Your credit score reflects your financial stability and responsibility. Credit scores are calculated based on your debt-to-income ratio, payment history, length of credit history, types of credit used and new credit inquiries.
It’s used by lenders, landlords, and even employers to determine how risky it would be to do business with or hire you. The consequences of bad credit can haunt you for years, making it difficult to get loans or even rent an apartment. But having bad credit can also take a toll on your mental health. Money worries can lead to stress, anxiety, and depression.
Here are some fast facts and figures:
- 1 in 5 American adults live with mental illness
- $15.6 trillion: The amount of consumer debt in America
- More than 191 million Americans have credit cards
- Total bankruptcy filings in 2021: 401,398
- The average household credit card debt is $5,315
- 16% of Americans have bad credit
The link between bad credit and mental health
It’s no secret that bad credit can negatively affect your financial wellbeing. But did you know that it can also lead to mental health problems?
A study by the University of Nottingham found that people with bad credit are more likely to experience anxiety and suffer from depression. The research showed that bad credit can cause as much psychological distress as losing a loved one or suffering from a serious illness.
And it’s not just the strain of dealing with debt that can lead to mental health problems. The constant worry about money and the fear of being rejected for credit can also take their toll. If you’re struggling to cope with bad credit, it’s important to seek help from a qualified professional. They can help you to understand your options and help you make a plan to improve your financial situation.
How to cope if you have bad credit
The good news is that you can take a number of steps to improve your credit score and reduce your stress levels.
First, make sure you keep up with your payments on time. Over time, this will greatly improve your credit score. Second, try to keep your balances low. This will improve your credit utilization ratio – another critical factor to consider for your credit score.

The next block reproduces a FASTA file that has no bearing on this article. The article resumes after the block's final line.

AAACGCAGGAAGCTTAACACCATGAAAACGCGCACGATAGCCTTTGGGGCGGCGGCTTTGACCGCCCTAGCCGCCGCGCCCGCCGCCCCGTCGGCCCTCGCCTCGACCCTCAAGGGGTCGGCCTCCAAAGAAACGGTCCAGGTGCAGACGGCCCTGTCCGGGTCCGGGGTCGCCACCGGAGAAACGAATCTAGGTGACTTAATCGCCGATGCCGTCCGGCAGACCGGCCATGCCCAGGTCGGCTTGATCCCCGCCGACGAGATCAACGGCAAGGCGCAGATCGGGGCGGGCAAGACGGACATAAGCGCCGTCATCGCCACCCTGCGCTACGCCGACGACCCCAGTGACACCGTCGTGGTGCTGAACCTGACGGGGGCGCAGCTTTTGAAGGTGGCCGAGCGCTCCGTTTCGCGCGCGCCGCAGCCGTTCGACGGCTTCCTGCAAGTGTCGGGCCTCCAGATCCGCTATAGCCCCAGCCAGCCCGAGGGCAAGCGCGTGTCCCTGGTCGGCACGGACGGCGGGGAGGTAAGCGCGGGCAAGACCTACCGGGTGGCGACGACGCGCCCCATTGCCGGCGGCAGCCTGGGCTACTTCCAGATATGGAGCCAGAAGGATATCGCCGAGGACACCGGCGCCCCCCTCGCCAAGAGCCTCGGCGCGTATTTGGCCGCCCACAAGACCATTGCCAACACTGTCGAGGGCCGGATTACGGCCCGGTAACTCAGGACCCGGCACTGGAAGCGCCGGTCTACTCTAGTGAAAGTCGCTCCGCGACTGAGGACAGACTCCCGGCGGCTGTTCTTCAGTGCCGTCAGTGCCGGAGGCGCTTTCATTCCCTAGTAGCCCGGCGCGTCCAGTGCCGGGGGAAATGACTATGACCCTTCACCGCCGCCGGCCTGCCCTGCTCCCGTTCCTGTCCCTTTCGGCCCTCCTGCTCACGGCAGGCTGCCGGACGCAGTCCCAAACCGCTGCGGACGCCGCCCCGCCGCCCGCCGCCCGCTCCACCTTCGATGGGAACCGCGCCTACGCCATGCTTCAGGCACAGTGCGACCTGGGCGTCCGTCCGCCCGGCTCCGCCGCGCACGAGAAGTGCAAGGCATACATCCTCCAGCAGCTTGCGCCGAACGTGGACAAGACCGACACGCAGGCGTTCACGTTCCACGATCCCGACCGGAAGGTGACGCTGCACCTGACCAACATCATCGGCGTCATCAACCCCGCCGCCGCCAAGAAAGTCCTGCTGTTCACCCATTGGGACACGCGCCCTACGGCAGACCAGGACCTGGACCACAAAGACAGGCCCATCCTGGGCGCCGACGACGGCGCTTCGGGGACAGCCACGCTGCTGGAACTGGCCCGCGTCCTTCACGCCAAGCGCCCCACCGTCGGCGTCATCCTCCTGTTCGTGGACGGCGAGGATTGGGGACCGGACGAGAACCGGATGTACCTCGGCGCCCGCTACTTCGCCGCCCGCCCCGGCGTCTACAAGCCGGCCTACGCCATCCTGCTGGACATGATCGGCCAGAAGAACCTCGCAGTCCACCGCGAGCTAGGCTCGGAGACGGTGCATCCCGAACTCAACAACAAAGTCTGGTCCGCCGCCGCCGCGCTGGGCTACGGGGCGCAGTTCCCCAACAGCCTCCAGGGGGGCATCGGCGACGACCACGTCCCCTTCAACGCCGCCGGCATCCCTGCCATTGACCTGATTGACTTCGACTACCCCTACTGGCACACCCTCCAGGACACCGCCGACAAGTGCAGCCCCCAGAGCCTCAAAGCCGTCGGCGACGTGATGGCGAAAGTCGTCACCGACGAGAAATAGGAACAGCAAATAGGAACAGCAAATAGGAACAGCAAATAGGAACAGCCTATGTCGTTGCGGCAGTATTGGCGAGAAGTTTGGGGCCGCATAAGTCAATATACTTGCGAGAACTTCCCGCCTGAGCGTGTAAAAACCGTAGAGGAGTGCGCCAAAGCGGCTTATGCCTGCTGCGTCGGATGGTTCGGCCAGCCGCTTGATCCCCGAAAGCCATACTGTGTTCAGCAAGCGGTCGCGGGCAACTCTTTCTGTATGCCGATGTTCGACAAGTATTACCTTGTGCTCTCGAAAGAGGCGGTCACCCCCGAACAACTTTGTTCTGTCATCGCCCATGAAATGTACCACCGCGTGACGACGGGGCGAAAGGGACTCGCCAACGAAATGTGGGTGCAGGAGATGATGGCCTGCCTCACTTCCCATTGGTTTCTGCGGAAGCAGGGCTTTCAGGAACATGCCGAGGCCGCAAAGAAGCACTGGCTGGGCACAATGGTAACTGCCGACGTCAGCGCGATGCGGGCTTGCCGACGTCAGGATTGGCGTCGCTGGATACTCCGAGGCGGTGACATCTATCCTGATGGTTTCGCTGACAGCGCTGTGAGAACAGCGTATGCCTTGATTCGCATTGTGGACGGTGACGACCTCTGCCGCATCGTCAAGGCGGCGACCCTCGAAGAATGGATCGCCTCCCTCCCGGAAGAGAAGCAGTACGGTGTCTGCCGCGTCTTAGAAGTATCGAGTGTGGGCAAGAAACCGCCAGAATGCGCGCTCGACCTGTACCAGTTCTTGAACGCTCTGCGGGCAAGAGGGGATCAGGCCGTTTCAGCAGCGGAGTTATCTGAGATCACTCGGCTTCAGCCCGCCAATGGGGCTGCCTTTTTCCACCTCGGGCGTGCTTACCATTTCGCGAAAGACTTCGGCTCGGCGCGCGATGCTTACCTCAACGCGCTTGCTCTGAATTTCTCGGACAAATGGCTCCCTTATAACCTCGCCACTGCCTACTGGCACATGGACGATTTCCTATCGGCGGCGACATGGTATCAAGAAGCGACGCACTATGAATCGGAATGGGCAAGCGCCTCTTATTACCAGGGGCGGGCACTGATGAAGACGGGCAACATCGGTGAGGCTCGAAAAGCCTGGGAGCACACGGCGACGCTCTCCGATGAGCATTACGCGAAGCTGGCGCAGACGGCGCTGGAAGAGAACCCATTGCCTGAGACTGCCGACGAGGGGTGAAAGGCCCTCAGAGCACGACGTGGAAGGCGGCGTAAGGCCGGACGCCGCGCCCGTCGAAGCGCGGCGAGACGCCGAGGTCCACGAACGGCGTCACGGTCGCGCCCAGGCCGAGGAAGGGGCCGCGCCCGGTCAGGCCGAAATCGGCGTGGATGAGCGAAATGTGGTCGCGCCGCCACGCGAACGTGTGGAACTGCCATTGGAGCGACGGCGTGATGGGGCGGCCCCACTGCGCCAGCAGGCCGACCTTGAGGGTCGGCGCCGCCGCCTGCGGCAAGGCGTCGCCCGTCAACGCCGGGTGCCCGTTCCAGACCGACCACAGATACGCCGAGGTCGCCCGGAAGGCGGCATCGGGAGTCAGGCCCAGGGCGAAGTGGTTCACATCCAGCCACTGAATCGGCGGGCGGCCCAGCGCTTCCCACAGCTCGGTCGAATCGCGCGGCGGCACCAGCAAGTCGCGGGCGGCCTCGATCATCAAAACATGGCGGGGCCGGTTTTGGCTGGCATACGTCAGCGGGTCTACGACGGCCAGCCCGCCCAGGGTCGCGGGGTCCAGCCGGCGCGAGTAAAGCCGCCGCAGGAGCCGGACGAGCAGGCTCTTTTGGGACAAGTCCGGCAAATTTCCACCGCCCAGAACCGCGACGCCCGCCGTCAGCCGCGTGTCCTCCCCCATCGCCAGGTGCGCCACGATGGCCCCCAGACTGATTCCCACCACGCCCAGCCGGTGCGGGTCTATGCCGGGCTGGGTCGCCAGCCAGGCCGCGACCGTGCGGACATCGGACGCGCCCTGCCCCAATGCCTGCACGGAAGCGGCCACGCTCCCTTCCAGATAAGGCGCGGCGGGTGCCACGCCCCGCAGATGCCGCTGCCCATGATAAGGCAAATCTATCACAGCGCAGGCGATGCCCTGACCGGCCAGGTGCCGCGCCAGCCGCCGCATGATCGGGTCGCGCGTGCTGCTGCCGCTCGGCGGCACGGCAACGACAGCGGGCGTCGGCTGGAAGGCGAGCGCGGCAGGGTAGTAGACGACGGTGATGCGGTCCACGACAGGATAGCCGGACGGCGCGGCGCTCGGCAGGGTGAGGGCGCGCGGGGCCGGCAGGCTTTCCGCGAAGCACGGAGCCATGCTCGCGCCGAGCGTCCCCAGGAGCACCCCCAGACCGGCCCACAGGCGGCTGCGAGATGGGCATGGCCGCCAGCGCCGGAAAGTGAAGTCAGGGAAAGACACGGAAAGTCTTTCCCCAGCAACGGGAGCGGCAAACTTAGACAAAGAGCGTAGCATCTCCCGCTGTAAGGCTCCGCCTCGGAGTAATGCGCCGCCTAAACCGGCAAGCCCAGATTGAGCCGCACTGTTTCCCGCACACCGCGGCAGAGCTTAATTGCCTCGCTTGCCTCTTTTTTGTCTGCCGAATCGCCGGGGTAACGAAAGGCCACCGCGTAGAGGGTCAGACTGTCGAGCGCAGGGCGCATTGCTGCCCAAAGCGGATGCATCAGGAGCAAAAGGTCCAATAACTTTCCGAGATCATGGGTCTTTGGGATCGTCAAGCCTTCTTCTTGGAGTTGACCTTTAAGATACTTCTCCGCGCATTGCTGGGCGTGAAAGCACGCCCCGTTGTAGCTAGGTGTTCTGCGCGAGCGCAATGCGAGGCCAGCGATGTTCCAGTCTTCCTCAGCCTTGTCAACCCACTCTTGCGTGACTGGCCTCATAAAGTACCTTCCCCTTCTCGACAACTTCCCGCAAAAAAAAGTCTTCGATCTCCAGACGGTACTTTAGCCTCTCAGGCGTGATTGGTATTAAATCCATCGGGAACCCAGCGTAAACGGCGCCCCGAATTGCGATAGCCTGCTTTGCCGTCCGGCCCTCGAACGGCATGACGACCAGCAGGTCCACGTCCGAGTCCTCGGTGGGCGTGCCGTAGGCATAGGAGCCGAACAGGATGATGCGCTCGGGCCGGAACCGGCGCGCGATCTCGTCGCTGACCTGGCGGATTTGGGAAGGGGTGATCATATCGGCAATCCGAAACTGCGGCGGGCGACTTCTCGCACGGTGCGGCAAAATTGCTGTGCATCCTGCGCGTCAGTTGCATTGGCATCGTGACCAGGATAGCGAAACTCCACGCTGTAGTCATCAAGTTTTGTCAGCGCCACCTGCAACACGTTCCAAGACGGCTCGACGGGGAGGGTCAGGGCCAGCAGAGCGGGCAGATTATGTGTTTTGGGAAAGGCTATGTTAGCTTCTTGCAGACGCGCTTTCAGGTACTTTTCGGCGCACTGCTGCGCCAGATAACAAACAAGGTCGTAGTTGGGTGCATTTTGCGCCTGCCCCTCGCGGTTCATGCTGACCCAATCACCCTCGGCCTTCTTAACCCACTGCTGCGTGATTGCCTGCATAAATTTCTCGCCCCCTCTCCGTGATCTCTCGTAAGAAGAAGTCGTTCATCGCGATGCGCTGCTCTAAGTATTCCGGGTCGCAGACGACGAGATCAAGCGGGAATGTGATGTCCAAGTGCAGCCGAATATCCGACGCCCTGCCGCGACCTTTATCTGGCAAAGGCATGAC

Consider using credit counseling services if you need help getting your finances back on track. These services can help you create a budget and set up a payment plan that works for you. Finally, remember that bad credit is not the end of the world. With some effort and perseverance, you can improve your credit score and get back on track financially.
Learn how to maintain a good credit score for the long term
A good credit score can mean the difference between getting approved for a loan and being denied or paying a higher interest rate. Conversely, a bad credit score can lead to higher insurance premiums and even difficulty renting an apartment.
That’s why it’s so important to learn how to maintain a good credit score for the long term. There are certain precautions you can take to improve your credit score:
- See what’s impacting your credit score and get advice on how to fix it. If you understand your creditworthiness, you can take steps to improve your financial health.
- Get alerts when something changes with your credit report. Receive notifications whenever a new item appears on your credit report, so you can stay on top of your credit health.
- Compare your credit score to others in your age group. Conduct a quick search online and compare your credit score to see where you fall in the range.
Resources for those struggling with mental health issues
If you’re struggling with the side effects of bad credit and mental health issues, don’t give up hope. There are plenty of resources available to help you get the care you need.
- Many mental health resources are available at no cost or for a very low fee. You can look online or in your community for these options.
- Check with your insurance company. Some insurance plans cover mental health services, so it’s worth checking to see what your coverage includes.
- Look for government assistance programs. If you’re struggling to pay for mental health care, these programs could help you cover the costs.
- Talk to your doctor. Your primary care doctor may be able to refer you to a mental health professional or provide other resources and information.
Improving your credit score will take some effort but it will be well worth it over time. The infographic below provides some great self-care tips for managing your finances and reducing stress. If you need additional help, please don’t hesitate to reach out to one of the many organizations that specialize in either financial counseling or mental health. Managing your money may be difficult, but it’s important, and with the right tools and support, you can overcome any obstacle.